Pattern separation is not only important for learning; it may also be important for anxiety disorders, including post traumatic stress disorder (PTSD) and panic disorder. People with PTSD, say the researchers, have a more generalized fear response, so that when they are placed in a situation that reminds them of even one aspect of their trauma, they frequently have a full fear response.

"I think a good example of this is someone who has developed PTSD as a result of 9/11. For them, the simple sight of an airplane or high tower may be enough to reawaken the initial traumatic episode and bring back the full aversive memory. Sometimes these generalizations become so pervasive that people basically don't want to leave their home anymore because everything reminds them of the original event," said Dr. Hen.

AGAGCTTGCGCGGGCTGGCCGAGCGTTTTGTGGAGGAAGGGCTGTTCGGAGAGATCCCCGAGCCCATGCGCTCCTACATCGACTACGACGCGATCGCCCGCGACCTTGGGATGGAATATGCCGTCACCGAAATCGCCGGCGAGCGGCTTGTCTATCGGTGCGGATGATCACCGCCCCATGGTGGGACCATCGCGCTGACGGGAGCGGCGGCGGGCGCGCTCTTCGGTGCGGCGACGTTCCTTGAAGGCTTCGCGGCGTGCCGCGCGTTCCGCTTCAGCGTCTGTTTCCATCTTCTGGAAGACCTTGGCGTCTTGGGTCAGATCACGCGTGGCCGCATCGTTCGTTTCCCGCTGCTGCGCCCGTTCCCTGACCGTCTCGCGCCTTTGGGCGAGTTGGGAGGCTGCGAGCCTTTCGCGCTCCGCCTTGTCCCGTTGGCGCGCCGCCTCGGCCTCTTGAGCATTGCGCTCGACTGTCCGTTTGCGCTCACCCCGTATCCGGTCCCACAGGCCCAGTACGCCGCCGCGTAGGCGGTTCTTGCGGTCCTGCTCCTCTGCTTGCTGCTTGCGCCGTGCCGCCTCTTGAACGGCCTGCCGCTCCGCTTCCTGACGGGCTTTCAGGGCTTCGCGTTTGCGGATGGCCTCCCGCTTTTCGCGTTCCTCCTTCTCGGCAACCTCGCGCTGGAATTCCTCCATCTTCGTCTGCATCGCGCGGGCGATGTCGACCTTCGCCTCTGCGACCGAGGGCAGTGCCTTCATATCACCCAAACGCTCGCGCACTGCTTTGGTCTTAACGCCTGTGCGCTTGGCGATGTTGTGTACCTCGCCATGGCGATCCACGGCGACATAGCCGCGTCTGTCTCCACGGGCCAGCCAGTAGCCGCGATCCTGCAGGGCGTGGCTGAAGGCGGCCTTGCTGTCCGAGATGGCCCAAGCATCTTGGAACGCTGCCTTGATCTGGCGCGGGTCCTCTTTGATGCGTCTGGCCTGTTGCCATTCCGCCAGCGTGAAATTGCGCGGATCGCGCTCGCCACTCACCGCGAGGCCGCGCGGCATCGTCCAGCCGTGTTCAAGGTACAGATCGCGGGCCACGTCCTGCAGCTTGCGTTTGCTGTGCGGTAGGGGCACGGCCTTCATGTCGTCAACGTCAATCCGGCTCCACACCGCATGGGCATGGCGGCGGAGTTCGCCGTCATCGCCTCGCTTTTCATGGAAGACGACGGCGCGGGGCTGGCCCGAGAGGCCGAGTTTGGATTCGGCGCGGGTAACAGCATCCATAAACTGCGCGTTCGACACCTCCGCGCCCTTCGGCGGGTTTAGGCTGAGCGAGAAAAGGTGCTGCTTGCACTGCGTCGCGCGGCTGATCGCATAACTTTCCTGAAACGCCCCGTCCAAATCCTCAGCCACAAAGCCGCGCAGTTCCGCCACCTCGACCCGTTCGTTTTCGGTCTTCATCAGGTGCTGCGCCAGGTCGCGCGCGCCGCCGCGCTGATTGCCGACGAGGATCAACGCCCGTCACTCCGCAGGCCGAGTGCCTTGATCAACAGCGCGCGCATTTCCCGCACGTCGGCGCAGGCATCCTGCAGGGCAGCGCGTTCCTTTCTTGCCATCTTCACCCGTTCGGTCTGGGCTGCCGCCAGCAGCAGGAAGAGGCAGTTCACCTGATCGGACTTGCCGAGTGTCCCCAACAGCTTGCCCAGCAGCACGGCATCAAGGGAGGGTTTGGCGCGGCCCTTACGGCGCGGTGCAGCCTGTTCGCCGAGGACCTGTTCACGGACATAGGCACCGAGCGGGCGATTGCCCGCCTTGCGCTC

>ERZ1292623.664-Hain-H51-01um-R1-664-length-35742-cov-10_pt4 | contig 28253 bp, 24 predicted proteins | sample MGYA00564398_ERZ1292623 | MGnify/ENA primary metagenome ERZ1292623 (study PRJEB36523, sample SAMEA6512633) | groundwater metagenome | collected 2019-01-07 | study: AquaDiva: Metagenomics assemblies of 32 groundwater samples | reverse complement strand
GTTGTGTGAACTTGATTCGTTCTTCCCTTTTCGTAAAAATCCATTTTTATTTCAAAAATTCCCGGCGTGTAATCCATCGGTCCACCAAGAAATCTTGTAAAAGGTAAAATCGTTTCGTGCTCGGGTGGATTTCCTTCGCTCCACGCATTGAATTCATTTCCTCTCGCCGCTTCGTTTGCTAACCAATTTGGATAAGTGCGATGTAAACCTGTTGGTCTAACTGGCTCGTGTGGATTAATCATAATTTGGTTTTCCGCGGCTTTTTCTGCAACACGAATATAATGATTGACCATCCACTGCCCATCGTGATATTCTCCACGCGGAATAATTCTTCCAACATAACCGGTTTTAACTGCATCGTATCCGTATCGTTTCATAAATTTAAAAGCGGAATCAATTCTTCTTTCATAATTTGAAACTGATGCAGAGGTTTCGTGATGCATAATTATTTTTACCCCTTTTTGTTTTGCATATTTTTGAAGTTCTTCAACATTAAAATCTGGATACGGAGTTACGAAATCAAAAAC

The normal adaptive response, say the authors of the study, is to separate similar events or experiences. "Even though I may remember 9/11, when I see an airplane over NYC, I am able to recognize that it's a different situation and process it accordingly, while someone in the same situation with PTSD may re-experience the traumatic memory of 9/11 and have a panic attack. So this may be one reason why stimulating neurogenesis to improve pattern separation may contribute to treatment of some of these anxiety disorders," said Dr. Hen.

Enhancing pattern separation, by either the method the Columbia researchers used, or other strategies, may also be useful in treating some of the learning deficits seen in people with normal or pathological aging, such as Alzheimer's disease. In fact, there is already evidence that pattern separation declines during normal aging.

"This paper, as a consequence, may stimulate a whole area of research in humans to try to determine who in the population may have a pattern separation deficit, and whether it is restricted to the emotional domain, or is present even while performing tasks devoid of emotional salience. Once these studies are done in humans, it may be possible to treat these people with specifically targeted drugs or more personalized therapies," said Dr. Hen.